• United States

What you can do to stop spam

Mar 11, 20042 mins
Enterprise ApplicationsMalwareMessaging Apps

* A good deal of spam is sent from compromised systems, and you can stop it

A recent Sophos analysis found that the U.S. produces far more spam than any other nation on earth.

The study found that almost 57% of spam is generated in the U.S., followed by Canada at just under 7%, Hong Kong and China at 6.2% and South Korea at 5.8%.

An interesting finding of Sophos’ research is that more than 30% of spam is sent from computers that have been infected with a worm or Trojan horse and so are used as proxies for sending spam, completely unbeknownst to their owners.

Part of the reason for the rapid increase in spam is the adoption of broadband in the home. The availability of these “always on” connections, coupled with the fact that too few home users have adequate firewall protection, presents an abundant opportunity for spammers to plant worms and Trojans and thereby use home-based computers for spreading spam. I suspect that South Korea placed so high on the Sophos list because that country is one of the heaviest users of broadband on a per-capita basis.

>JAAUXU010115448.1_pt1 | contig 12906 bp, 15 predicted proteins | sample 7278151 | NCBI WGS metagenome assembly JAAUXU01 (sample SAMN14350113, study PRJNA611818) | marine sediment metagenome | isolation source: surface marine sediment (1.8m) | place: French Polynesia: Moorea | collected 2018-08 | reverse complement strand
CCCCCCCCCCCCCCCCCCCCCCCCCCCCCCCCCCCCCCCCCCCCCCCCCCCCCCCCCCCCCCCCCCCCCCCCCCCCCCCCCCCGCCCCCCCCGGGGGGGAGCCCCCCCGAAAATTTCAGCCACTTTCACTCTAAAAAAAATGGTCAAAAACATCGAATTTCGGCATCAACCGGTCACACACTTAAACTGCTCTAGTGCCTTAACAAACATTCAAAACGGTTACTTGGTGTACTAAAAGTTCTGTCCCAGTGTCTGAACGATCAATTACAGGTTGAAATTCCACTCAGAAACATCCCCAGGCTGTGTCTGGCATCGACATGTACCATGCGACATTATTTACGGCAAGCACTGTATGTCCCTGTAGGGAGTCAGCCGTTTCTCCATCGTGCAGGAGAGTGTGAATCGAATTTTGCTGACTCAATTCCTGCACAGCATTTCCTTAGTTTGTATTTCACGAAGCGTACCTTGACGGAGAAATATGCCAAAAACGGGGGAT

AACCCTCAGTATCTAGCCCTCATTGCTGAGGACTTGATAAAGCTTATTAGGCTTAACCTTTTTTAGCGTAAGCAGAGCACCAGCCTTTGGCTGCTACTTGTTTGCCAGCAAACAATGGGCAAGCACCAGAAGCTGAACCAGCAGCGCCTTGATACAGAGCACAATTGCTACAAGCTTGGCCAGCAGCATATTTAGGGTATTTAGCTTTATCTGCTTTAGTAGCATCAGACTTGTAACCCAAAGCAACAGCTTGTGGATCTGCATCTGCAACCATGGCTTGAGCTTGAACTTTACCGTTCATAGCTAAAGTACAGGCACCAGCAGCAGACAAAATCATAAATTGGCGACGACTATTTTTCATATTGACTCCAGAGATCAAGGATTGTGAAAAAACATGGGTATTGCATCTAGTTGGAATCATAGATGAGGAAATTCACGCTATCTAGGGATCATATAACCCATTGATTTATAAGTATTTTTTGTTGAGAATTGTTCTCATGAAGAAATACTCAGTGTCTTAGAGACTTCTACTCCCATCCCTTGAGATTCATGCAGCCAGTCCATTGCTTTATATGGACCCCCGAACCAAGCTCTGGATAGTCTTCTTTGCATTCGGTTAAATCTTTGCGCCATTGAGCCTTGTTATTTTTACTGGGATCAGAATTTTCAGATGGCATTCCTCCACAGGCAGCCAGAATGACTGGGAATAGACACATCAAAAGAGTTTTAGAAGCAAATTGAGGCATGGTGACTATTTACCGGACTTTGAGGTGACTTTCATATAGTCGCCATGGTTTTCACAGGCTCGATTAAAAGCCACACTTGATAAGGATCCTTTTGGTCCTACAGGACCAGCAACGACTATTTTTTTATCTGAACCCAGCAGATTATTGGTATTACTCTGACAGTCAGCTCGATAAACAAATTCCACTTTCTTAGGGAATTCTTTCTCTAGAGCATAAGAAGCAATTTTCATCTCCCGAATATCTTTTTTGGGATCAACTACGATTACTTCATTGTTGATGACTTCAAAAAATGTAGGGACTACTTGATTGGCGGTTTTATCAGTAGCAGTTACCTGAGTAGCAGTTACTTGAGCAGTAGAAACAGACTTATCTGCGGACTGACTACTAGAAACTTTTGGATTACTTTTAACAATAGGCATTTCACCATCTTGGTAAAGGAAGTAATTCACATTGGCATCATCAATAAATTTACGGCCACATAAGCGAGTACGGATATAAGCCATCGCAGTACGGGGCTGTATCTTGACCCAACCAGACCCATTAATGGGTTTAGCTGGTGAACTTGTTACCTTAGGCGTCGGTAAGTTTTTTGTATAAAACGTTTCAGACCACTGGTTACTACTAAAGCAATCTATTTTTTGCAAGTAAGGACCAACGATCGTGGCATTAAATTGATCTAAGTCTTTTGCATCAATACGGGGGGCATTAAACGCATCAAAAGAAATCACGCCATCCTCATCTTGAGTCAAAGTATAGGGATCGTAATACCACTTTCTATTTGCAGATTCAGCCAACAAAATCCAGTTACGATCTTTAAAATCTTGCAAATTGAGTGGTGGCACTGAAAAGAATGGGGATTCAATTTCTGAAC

Demonstrating the vulnerability of even a single computer to attack is the desktop machine in my office – as I write this, March is about 65 hours old and this computer has been on for about 54 hours during that period. Thus far, my firewall has blocked 243 separate “inbound events,” or attempts to access a port on this computer.

Of course, the best thing that any individual can do to stop the spread of spam is never to buy anything advertised in a spam message. Cutting off the flow of cash to the people who send this stuff will change the economics of spam in the most fundamental way by making spamming financially unattractive. Other things that individuals can do is to make sure that anti-virus, anti-spam and firewall protection is installed and up to date, particularly for systems with a broadband connection.

These steps sound so obvious that I’m hesitant to even include them here, but the ability of virus writers and spammers to exploit these vulnerabilities is testament to how many people don’t implement even these most basic of safeguards.